WHEN SOTHEBY’S lifted the hammer at the biggest art auction of the season on November 15, the sellers, Harry and Linda Macklowe, did not arrive together to watch the proceedings from the low-key skybox above the dining room. auction, as those who have a collection often do. The couple can hardly stand being in the same room together. Their divorce, after nearly six decades of marriage, was so controversial that in 2018 a judge ordered them to sell 65 of their magnificent 20th-century artwork and share the proceeds.
Death, debt and divorce are the traditional catalysts of the auction market. Sotheby’s won this particular deal by guaranteeing the Macklowes at least $ 600 million from the sale. At the time, it was agreed that such a comprehensive promise, the biggest ever offered to a customer by an auction house, seemed to date back to a bullish era before covid-19 disrupted the market for l ‘art. But the panache of Sotheby’s was well judged: the evening brought in $ 676 million including fees, to which will be added the proceeds of a second auction in May. Because beyond the Macklowe sale, the art market is evolving in three important ways.
It started even before the pandemic. The buyout of Sotheby’s by Patrick Drahi, a French telecoms and cable entrepreneur, for $ 3.7 billion in the summer of 2019 looked like a mistake in hindsight when the covid hit nine months later. The lockdowns have closed auctioneers and galleries around the world. Art collectors quickly decided that 2020 was a bad time to sell. The most well-connected auction houses quickly started trying to negotiate private deals; the most entrepreneurial online sales have been bolstered by digital auctions.
Mr. Drahi’s commercial acumen has given new meaning to the famous art market joke that Sotheby’s are “auctioneers trying to be gentlemen”, unlike Christie’s, a company of “gentlemen trying to be gentlemen. ‘be auctioneers’. The tycoon, who took more than $ 1 billion in debt to fund the deal, now has access to details of some 300,000 of the world’s richest people. The new Sotheby’s is determined to sell them not only art, but also handbags and history.
Its timing can be premonitory. Contemporary art, which accounts for the largest share of the art market, saw a record $ 2.7 billion change hands in the year through June, according to Artprice, which tracks sales. . Sotheby’s and Christie’s say they expect their sales in 2021 to match the $ 4.8 billion and $ 5.8 billion they made in 2019, respectively.
Part of the reason is that the two main auction houses are expanding beyond their conventional offering of art, watches and wine, the first big change in the market. In 2020, Christie’s sold a dinosaur fossil named Stan for $ 31.8 million. Earlier this year, Sotheby’s auctioned off Kanye West’s Yeezy sneakers for $ 1.8 million. The two companies dabbled in crypto-art, selling non-fungible tokens (TVNs) technicians. All of this has attracted new buyers, especially from Asia, the fastest growing market. Of the top 20 lots auctioned by Sotheby’s last year, Asian clients were bidding in ten and buying nine.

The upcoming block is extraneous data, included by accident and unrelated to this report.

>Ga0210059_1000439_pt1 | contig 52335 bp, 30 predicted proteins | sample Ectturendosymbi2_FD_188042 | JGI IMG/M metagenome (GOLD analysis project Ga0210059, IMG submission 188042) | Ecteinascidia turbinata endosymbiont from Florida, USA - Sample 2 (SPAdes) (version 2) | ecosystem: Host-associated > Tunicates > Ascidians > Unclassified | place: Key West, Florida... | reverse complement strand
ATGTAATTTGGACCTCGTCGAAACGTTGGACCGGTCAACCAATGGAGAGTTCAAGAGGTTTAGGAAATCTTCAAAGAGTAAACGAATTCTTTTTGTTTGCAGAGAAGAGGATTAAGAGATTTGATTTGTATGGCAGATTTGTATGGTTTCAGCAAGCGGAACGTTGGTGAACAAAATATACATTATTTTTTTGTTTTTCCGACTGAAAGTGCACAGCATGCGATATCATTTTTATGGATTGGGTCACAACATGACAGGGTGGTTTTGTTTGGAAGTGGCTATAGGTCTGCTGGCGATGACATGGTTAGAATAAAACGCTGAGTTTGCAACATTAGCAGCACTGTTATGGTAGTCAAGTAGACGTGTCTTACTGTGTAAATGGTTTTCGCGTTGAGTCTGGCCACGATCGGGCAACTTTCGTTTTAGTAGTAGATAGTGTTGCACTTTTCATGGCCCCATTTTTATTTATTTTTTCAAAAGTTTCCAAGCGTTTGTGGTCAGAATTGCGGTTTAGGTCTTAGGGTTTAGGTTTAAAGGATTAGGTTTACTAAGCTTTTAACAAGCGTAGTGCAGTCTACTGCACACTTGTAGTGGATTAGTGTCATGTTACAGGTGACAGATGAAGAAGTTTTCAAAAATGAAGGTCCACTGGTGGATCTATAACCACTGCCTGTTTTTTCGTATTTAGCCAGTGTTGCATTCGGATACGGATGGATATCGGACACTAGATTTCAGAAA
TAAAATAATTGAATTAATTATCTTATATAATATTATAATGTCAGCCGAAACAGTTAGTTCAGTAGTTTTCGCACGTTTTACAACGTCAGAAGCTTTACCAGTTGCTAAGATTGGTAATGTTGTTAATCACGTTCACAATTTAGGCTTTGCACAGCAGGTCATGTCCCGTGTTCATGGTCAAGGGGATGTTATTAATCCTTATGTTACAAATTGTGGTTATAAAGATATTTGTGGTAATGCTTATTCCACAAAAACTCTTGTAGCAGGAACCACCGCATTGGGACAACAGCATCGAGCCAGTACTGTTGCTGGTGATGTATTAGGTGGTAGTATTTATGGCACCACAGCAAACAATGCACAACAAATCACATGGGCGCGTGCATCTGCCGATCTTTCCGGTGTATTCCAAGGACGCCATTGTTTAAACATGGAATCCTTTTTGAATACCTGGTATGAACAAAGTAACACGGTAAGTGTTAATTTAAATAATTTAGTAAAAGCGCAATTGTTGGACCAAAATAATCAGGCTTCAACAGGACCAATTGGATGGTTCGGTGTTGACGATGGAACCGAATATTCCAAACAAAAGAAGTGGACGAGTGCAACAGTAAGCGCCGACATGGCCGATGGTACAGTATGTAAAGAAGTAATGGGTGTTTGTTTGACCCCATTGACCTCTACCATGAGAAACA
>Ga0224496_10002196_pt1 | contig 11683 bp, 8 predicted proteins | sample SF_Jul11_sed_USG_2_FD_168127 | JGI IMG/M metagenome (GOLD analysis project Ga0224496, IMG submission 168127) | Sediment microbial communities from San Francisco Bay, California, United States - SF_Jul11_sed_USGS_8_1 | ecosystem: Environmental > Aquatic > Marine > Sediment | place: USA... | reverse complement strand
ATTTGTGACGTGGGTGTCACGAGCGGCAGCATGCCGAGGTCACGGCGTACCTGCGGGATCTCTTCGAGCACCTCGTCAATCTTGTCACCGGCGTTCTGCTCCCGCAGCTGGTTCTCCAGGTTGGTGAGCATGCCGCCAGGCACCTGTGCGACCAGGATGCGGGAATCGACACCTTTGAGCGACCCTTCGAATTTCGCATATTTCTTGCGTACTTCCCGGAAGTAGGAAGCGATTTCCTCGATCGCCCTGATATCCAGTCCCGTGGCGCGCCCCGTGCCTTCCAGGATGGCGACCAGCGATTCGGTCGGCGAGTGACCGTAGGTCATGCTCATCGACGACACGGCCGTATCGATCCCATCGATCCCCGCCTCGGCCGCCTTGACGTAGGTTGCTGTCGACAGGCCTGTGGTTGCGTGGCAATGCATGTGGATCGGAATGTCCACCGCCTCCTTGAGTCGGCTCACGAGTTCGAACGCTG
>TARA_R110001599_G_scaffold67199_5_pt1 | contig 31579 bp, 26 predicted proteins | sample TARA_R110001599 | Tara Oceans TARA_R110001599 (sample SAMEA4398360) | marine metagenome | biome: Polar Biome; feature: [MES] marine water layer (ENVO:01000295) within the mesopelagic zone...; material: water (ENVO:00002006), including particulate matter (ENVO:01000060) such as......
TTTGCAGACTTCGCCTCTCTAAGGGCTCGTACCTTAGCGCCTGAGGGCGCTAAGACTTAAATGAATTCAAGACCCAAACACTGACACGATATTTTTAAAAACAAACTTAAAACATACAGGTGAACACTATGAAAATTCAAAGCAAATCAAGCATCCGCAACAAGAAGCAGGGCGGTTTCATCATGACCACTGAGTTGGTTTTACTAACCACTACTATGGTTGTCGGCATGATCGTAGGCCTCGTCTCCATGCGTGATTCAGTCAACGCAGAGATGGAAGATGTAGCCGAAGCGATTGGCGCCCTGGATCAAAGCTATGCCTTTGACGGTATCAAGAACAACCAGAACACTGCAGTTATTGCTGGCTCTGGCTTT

A second novelty is that the two houses are wooing new customers by making buying at auction more fun. Last month, Sotheby’s hosted a jamboree weekend in Las Vegas for 40 clients. The main activity was the auction of works of art by Picasso valued at $ 100 million. But in an effort to turn the deal into an experience, Sotheby’s also hosted a wine tasting, a how-to-play session, and a Jay Leno talk about vintage cars. At the after-sale party, the DJ was Picasso’s great-grandson.
Go, go, go
The most profound change, however, may be the warm new relationship of auction houses with commercial galleries and private dealers. Historically, these are their great rivals. Galleries know where the art is and what their clients might be willing to sell, but lack access to buyers flocking to auction houses. Now the two are working more closely together, to find the right buyer for a part and vice versa.
When a DÃ¼sseldorf gallerist recently wanted to sell a Gerhard Richter from the 1970s, an underestimated period, he turned to Sotheby’s. The private sale to one of his clients was at a much better price than what he would have gotten at auction or to one of his own collectors, he says. In April 2020, a month after the start of the pandemic, Rafael Valls, an Old Masters dealer in London, was able to sell nearly 100 photos at a Sotheby’s online auction; in a normal year, the gallery would sell around 200.
In an approach that highlights this rapprochement between auction houses and dealers, Sotheby’s recently hired Noah Horowitz, director of the Art Basel art fair known for being particularly close to galleries. “Sotheby’s is tearing up the traditional playbook,” says a rival. Marriage is in part a marriage of financial convenience: galleries lack the capital pools that the big auction houses deploy to offer collateral and thereby attract potential sellers. Teaming up with dealers helps auctioneers find works to sell, which is almost as difficult for them as identifying the next generation of buyers.
Sotheby’s and Christie’s hope their new approach will help both sides of the trade. When Christie’s sold its first piece of cryptographic art earlier this year, its boss Guillaume Cerutti points out, almost all of the 33 bidders were new to the business. A few days later, one of the overbidded ones, a 31-year-old Chinese-American tech entrepreneur named Justin Sun, bought a $ 20 million Picasso and, at the Macklowe sale , a sculpture by Giacometti for $ 78 million. â
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This article appeared in the Business section of the print edition under the title “Monet, Manet, Money”